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Dan Heching
March 08, 2017 AT 05:01 PM EST

If we are to learn just one thing from dystopian fiction, it’s to try and make sure not to let evil empires, dictatorships, or totalitarian states rise. But Margaret Atwood, author of the pivotal 1985 speculative fiction The Handmaid’s Tale, has been increasingly vocal about the current political climate, and what it means for individuals — especially women.

Her book, about a near-future version of North America in which the Constitution has been overthrown and women lose all their rights, is being made into a Hulu series starring Elizabeth Moss, slated for release next month. On Wednesday, the celebrated author hosted a Reddit AMA in which she addressed the chilling proximity between her book’s universe and the current state of affairs for women. When asked about her main points of influence for The Handmaid’s Tale, this is what she had to say:

“1) What some people said they would do re: women if they had the power (they have it now and they are); 2)17th C Puritan New England, plus history through the ages — nothing in the book that didn’t happen, somewhere.”

When asked about feminist influences, and what advice she has for the younger generations of women, Atwood does not shy away from touching upon the most pressing of issues:

“My interest was in women of all kinds — and they are of all kinds,” she wrote. “They are interesting in and of themselves, and they do not always behave well…We are now in what is being called the 3rd wave — seeing a lot of pushback against women, and also a lot of women pushing back in their turn. I’d say in general: be informed, be aware. The priorities in the US are roughly trying to prevent the roll-back that is taking place especially in the area of women’s health. Who knew that this would ever have to be defended? Childbirth care, pre-natal care, early childhood care — many people will not even be able to afford any of it. Dead bodies on the floor will result. It is frightful. Then there is the whole issue of sexual violence being used as control — it is such an old motif.”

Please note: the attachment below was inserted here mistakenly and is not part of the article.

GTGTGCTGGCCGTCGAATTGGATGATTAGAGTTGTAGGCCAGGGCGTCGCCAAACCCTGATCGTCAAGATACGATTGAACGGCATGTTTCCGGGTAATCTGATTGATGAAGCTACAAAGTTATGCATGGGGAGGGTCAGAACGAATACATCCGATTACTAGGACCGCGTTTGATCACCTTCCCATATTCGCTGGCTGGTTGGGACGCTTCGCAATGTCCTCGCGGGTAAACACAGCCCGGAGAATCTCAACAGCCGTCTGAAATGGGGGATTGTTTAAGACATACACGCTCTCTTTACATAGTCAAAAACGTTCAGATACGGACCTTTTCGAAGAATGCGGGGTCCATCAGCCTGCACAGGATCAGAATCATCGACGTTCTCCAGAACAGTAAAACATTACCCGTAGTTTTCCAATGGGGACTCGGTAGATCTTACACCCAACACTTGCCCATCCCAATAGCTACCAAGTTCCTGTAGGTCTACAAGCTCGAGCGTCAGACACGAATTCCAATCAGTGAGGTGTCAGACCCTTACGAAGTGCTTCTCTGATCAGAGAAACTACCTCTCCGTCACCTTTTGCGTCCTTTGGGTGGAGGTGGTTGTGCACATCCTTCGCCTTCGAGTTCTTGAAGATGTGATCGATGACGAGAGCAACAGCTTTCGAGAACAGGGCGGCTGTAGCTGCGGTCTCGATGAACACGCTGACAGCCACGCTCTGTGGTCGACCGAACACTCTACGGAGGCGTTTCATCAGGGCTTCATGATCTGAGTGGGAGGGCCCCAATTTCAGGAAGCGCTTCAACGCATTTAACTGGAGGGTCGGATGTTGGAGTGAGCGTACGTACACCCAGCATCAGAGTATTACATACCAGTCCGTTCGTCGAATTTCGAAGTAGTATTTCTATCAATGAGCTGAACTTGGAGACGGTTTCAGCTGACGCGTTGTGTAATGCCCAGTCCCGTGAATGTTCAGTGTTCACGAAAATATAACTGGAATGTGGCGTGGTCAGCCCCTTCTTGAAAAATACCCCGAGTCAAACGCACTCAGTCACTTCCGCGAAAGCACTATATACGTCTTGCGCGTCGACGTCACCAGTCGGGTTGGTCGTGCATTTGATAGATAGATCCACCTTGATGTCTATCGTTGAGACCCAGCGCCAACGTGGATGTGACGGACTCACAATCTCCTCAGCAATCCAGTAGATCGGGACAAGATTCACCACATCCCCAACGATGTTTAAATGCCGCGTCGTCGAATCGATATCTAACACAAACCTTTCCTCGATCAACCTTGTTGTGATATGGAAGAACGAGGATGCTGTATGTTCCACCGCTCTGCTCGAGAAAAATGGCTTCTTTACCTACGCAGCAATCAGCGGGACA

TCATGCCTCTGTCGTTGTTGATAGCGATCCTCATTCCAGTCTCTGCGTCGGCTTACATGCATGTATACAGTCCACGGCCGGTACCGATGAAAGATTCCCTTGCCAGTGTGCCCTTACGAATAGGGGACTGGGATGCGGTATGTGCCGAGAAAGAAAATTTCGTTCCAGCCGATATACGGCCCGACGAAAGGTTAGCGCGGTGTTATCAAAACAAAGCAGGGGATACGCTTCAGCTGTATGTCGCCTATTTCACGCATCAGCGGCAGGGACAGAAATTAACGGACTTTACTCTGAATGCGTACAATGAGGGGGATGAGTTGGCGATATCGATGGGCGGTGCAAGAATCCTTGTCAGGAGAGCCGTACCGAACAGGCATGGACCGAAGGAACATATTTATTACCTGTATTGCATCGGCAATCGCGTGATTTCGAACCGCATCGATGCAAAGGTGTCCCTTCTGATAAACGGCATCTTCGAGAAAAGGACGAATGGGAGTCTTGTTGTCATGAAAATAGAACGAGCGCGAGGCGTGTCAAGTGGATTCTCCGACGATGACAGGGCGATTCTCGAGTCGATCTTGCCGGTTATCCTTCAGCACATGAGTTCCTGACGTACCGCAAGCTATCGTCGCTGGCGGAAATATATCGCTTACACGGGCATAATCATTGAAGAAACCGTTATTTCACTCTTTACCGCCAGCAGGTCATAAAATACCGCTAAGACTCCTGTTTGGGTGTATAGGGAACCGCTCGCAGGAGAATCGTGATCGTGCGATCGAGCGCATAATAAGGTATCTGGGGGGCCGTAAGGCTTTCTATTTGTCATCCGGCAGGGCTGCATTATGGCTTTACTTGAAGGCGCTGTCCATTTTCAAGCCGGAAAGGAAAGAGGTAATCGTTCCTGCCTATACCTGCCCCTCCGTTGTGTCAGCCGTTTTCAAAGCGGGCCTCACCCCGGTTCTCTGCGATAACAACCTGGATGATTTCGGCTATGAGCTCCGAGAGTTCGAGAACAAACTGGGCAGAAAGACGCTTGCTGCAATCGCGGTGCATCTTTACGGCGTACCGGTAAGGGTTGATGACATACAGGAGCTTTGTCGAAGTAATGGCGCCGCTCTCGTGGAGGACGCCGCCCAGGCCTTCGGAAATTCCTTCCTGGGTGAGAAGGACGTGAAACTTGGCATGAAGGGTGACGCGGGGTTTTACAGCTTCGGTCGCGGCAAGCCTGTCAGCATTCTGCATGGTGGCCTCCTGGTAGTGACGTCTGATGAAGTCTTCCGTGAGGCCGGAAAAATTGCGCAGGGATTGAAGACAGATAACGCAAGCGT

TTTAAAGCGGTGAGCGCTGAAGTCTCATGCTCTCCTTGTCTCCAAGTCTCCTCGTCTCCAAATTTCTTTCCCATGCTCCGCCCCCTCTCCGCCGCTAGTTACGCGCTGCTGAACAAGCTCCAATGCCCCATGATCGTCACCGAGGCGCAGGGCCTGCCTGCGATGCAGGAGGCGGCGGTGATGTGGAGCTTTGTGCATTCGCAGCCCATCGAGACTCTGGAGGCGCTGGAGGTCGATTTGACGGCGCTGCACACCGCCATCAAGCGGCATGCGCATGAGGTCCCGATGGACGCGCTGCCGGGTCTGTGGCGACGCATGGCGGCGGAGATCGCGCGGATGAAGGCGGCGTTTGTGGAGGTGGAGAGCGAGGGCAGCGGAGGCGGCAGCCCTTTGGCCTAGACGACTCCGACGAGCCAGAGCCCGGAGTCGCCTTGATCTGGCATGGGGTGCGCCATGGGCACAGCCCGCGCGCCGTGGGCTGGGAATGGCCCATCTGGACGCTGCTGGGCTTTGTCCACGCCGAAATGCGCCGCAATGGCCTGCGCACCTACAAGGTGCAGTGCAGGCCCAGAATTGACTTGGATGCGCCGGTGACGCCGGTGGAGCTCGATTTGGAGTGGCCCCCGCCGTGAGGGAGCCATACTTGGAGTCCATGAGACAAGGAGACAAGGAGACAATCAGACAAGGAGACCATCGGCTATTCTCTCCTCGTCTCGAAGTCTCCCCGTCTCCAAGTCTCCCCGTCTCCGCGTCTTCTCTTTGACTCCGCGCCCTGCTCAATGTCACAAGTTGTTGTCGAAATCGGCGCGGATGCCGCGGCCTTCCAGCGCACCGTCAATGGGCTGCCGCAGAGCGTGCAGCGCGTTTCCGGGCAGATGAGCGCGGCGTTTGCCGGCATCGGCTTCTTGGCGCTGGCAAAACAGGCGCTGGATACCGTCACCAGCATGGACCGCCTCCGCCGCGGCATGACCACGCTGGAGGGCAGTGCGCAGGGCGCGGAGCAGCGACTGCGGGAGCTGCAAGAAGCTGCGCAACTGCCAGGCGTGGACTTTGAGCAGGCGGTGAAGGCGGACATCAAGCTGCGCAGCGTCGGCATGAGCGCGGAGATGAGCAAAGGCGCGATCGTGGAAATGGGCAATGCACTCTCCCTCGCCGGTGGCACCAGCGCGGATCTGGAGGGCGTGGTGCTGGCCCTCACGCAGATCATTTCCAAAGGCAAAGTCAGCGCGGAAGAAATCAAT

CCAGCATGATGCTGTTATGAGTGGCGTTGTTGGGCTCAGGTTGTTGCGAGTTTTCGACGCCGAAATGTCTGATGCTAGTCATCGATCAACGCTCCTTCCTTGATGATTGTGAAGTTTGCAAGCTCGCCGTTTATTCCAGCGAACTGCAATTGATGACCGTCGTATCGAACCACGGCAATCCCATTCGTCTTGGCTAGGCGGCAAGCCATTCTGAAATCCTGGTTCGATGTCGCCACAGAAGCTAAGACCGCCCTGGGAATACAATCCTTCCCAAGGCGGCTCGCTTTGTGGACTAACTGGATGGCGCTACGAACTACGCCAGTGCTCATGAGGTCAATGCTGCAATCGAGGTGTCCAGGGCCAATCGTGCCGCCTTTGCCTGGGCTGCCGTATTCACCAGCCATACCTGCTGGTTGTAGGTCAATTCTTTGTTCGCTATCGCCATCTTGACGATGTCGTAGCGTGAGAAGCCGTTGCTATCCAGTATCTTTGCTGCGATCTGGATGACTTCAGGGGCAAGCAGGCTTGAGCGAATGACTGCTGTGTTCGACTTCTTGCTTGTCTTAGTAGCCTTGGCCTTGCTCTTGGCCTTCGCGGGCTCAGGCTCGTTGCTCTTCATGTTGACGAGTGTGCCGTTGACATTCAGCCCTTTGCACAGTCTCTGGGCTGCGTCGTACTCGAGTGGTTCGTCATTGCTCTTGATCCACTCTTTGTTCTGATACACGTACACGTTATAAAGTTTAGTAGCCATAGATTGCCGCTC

And perhaps most noteworthy was one Reddit user’s pointed question, “How does it feel knowing America is basically on the road to becoming Gilead [the fictional theocratic dystopia in her story]?”

Atwood’s answer: “I cannot tell you how strange this feels. I wrote the book hoping to fend it off, and I believe it will be fended off: America is very diverse, a lot of people have been jolted out of political slumber and are paying attention, and the Constitution still stands. The upcoming Hulu TV series of which I’ve seen 3 episodes is even more up-to-date and chilling than the book, so let’s see how that may impact. Support your leaders who are standing against unconstitutional laws; keep informed, as best as possible. Everything is ‘as best as possible’ right now.”

The Handmaid’s Tale stars Moss, Joseph Fiennes, and Alexis Bledel, and is set to premiere on Hulu on April 26.

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